Summary: New model could inform the development of new treatments for Lewy body diseases by targeting alpha-synuclein DNA repair mechanisms.
Source: Oregon Health and Science University
A small protein previously associated with cell dysfunction and death in fact serves a critical function in repairing breaks in DNA, according to new research led by scientists at Oregon Health & Science University.
The discovery, published today in the journal Scientific Reports, marks the first demonstration of the role that alpha-synuclein plays in preventing the death of neurons in brain diseases such as Parkinson’s, which affects 1.5 million people in the United States alone.
The findings suggest that it may be possible to design new therapies to replace alpha-synuclein’s function or boost it in people with Parkinson’s disease and other neurodegenerative disorders.
Aggregates of alpha-synuclein, known as Lewy bodies, have long been connected to Parkinson’s and other forms of dementia.
The study published today casts a new light on that process.
The findings suggest that Lewy bodies are problematic because they pull alpha-synuclein protein out of the nucleus of brain cells. The study, which examined the cells of living mice and postmortem brain tissue in humans, reveals that these proteins perform a crucial function by repairing breaks that occur along the vast strands of DNA present in the nucleus of every cell of the body.
Alpha-synuclein’s role in DNA repair may be crucial in preventing cell death. This function may be lost in brain diseases such as Parkinson’s, leading to the widespread death of neurons.
“It may be the loss of that function that’s killing that cell,” said senior author Vivek Unni, M.D., Ph.D., an associate professor of neurology in the OHSU School of Medicine.
Researchers found that the alpha-synuclein protein rapidly recruited to the site of DNA damage in the neurons of mice. In addition, they found increased double-strand breaks in the DNA of human tissue and mice in which the protein was clumped together in the form of Lewy bodies in the cytoplasm surrounding the cell’s nucleus. Taken together, the results suggest that alpha-synuclein plays a crucial role in binding broken strands of DNA within the cell’s nucleus.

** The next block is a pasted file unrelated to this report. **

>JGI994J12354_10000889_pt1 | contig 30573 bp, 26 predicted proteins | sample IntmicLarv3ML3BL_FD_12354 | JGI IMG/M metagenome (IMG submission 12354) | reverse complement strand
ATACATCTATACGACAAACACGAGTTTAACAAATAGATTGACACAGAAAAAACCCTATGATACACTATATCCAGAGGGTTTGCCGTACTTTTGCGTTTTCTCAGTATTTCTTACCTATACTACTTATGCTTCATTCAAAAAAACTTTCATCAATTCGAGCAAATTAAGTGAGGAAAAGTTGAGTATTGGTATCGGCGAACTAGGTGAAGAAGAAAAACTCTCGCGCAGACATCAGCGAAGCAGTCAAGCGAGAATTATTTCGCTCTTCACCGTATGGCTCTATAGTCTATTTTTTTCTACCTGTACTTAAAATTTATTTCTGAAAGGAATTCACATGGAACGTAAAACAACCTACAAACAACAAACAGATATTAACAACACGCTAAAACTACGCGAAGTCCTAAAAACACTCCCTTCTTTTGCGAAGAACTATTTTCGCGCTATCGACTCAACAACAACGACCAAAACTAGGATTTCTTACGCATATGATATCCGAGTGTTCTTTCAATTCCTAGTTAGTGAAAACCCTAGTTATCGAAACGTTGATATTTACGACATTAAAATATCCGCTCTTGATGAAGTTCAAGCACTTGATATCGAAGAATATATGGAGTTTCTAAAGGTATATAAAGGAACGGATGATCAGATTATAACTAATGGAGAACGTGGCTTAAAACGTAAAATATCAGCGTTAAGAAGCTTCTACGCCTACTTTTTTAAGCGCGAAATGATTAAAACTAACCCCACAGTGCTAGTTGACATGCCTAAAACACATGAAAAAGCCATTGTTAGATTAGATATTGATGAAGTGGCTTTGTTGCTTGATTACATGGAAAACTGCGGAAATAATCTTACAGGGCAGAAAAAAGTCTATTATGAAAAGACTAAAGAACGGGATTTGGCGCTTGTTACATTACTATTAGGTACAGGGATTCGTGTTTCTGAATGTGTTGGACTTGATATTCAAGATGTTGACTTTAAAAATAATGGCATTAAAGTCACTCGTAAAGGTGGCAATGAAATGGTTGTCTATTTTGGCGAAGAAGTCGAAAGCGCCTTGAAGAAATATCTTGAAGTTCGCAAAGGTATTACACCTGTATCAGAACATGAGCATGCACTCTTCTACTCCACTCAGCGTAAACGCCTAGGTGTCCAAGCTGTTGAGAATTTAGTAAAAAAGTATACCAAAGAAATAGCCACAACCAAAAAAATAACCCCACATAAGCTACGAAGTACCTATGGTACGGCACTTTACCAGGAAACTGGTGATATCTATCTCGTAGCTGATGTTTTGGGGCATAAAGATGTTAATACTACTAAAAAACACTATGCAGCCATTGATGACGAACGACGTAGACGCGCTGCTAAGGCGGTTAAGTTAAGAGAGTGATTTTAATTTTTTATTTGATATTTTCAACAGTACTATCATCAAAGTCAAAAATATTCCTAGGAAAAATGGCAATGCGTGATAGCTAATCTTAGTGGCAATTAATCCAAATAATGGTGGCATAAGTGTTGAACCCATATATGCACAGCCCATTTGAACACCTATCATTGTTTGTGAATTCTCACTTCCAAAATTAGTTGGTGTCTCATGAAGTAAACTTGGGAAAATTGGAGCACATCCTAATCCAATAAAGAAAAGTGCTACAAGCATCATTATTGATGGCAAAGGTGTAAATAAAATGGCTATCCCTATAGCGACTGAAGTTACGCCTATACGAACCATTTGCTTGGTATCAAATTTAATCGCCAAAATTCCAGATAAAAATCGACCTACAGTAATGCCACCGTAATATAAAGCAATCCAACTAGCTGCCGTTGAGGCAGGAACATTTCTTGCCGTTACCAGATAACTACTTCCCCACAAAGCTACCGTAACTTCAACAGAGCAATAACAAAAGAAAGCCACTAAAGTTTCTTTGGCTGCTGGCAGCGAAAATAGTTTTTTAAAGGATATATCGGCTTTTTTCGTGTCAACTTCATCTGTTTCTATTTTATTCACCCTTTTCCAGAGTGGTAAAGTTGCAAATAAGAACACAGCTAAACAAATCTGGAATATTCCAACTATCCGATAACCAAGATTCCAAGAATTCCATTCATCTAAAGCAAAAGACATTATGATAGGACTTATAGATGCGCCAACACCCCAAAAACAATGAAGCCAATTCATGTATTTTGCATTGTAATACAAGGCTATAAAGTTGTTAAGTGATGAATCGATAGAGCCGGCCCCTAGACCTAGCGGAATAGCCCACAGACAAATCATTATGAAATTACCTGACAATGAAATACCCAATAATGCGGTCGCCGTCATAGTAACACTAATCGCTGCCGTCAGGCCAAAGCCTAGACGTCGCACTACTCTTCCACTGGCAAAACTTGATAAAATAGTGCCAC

Put another way: If alpha-synuclein are workers in a factory, it’s akin to all of them gathering for an extended coffee break and leaving the machinery unattended.
Unni, who also sees patients in the OHSU Parkinson Center and Movement Disorders Program, said he hopes that these findings lead to the development of methods to deliver alpha-synuclein proteins into the nucleus of cells or designing methods to replace its function.
“This is the first time that anyone has discovered one of its functions is DNA repair,” Unni said. “That’s critical for cell survival, and it appears to be a function that’s lost in Parkinson’s disease.”
Funding: The work in this study was supported in part by National Institutes of Health grants NS102227, NS096190, NS069625, NS061800, AG024978, AG008017, and T32AG055378; a National Science Foundation graduate research fellowship, the Kinnie Family Foundation, the Oregon Partnership for Alzheimer’s Research, and the American Parkinson Disease Association.
About this neuroscience research article
Source: Oregon Health and Science University Media Contacts: Erik Robinson – Oregon Health and Science University Image Source: The image is credited to Oregon Health & Science University.
Alpha-synuclein is a DNA binding protein that modulates DNA repair with implications for Lewy body disorders
Alpha-synuclein is a presynaptic protein that forms abnormal cytoplasmic aggregates in Lewy body disorders. Although nuclear alpha-synuclein localization has been described, its function in the nucleus is not well understood. We demonstrate that alpha-synuclein modulates DNA repair. First, alpha-synuclein colocalizes with DNA damage response components within discrete foci in human cells and mouse brain. Removal of alpha-synuclein in human cells leads to increased DNA double-strand break (DSB) levels after bleomycin treatment and a reduced ability to repair these DSBs. Similarly, alpha-synuclein knock-out mice show increased neuronal DSBs that can be rescued by transgenic reintroduction of human alpha-synuclein. Alpha-synuclein binds double-stranded DNA and helps to facilitate the non-homologous end-joining reaction. Using a new, in vivo imaging approach that we developed, we find that serine-129-phosphorylated alpha-synuclein is rapidly recruited to DNA damage sites in living mouse cortex. We find that Lewy inclusion-containing neurons in both mouse model and human-derived patient tissue demonstrate increased DSB levels. Based on these data, we propose a model whereby cytoplasmic aggregation of alpha-synuclein reduces its nuclear levels, increases DSBs, and may contribute to programmed cell death via nuclear loss-of-function. This model could inform development of new treatments for Lewy body disorders by targeting alpha-synuclein-mediated DNA repair mechanisms.